There are very many free, or open-source solutions in this space as well - open-source communities also need to manage their own tasks, and tend to write their own tools to do so! Out of these options, we currently favour Taiga. Taiga is more focussed on the task-management aspect of things (although it does do many of the things Podio offers in addition), and prefers solutions in the "agile development" space, which encourages breaking projects up into rapid, incremental goals to allow a team to adapt to changing circumstances. Taiga offers both hosted solutions (free for public projects, paid per member for private projects), and also supports self-hosting - the source code is completely free, so anyone can run their own Taiga server. The Taiga team also have a handy guide to project management, and Taiga, here: https://taiga.pm/
Taiga and Podio both offer mobile-phone Apps for phone-friendly access, as well as the desktop friendly web interface.
Other good solutions, depending on the Project Management paradigm you like, include Trello and Wrike (both hosted services), and Orchard Collaboration (an open-source, self-hosted solution). There are also several app-only services aimed specifically at running sports clubs, but these seem to be vexingly limited and are usually pay-only. One of the best of the sports club solutions seems to be TeamStuff, which, despite being a hosted closed-source solution, does have a free option with most of the features you'd want.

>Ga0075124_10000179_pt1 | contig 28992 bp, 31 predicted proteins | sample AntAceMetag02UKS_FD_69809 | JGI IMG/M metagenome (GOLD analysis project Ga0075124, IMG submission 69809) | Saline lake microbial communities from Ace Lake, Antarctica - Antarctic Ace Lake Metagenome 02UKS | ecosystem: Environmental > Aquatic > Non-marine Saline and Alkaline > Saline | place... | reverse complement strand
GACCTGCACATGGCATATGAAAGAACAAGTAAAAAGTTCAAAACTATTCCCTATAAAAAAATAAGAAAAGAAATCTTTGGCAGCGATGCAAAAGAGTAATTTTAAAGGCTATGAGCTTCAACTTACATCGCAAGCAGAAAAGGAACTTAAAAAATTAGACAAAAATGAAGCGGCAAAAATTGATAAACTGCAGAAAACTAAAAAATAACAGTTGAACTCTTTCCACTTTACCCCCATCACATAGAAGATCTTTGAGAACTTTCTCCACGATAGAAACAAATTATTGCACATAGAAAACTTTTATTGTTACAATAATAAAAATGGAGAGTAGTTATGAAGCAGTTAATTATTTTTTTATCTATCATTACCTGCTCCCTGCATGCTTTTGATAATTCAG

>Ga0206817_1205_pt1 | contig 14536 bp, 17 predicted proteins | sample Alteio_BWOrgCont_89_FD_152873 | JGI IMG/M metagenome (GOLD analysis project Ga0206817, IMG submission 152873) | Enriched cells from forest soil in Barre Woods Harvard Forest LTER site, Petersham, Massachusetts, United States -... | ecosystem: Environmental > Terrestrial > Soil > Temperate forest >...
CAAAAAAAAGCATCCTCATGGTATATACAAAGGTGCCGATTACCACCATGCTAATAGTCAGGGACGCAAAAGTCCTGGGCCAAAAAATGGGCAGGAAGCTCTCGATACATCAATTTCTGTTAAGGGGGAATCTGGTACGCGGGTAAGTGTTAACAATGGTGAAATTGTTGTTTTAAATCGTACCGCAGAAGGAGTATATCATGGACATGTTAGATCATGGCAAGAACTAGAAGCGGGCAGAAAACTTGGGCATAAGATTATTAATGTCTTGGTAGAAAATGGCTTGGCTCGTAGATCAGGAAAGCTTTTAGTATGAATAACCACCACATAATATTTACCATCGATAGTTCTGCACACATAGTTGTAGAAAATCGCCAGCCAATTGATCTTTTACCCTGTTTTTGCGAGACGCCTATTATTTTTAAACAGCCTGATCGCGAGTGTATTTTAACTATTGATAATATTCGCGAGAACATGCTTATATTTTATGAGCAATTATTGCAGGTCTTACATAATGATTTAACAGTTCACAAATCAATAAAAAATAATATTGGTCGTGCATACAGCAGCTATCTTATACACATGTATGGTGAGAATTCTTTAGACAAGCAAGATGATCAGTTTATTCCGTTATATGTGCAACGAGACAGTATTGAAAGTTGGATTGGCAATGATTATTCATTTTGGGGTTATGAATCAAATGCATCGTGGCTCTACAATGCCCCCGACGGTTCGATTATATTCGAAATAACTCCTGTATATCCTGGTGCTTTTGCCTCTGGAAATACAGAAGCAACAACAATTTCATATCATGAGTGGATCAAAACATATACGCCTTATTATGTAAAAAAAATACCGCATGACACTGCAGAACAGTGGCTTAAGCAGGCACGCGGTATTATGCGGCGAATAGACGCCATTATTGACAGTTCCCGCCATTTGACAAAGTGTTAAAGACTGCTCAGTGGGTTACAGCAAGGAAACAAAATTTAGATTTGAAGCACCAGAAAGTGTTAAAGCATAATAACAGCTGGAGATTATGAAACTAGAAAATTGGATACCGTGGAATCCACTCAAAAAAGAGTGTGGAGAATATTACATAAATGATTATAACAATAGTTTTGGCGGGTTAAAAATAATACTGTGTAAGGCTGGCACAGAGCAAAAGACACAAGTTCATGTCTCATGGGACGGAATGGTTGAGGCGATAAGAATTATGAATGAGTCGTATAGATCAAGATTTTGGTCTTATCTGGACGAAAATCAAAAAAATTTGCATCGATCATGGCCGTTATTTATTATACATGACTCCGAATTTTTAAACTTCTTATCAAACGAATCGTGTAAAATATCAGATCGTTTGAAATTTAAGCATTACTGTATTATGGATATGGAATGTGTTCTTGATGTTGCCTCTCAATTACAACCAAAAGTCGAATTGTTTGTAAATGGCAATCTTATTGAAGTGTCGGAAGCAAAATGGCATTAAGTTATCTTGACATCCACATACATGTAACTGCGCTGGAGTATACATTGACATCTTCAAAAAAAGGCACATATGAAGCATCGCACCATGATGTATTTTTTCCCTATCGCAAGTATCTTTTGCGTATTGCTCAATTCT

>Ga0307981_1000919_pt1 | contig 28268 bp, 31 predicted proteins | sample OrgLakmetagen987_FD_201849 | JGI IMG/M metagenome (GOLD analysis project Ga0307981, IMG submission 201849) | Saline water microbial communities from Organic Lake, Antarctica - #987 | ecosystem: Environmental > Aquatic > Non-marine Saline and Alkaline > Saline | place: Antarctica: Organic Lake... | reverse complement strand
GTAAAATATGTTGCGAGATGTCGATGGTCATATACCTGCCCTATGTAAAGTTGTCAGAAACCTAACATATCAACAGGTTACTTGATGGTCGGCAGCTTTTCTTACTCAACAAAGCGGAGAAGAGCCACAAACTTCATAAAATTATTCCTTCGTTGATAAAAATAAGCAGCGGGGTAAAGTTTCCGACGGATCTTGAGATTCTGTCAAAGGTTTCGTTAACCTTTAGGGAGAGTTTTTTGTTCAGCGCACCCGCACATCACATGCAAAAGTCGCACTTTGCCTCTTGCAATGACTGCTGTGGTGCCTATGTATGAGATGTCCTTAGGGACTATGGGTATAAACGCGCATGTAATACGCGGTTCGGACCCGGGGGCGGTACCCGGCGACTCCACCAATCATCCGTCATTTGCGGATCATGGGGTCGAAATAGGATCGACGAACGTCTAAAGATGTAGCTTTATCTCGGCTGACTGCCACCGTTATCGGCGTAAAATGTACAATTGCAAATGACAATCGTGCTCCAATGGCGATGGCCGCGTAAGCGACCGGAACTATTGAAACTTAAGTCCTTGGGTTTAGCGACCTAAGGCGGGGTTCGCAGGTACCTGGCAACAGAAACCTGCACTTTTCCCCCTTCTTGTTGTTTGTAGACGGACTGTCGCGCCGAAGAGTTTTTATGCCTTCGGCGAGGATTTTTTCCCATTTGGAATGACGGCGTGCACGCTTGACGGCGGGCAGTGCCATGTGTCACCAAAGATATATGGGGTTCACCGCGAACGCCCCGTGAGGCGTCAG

Community Consensus : LoomioIn order to drive your community's priorities, you need to make decisions which involve your whole community. Hierarchical cultures will make decisions from "on top", whilst more open, "democratic", communities will involve the membership in all decisions, from "bottom up". The project management software from the previous page will often allow for both styles, but tend to focus on adversarial voting systems to do "democracy".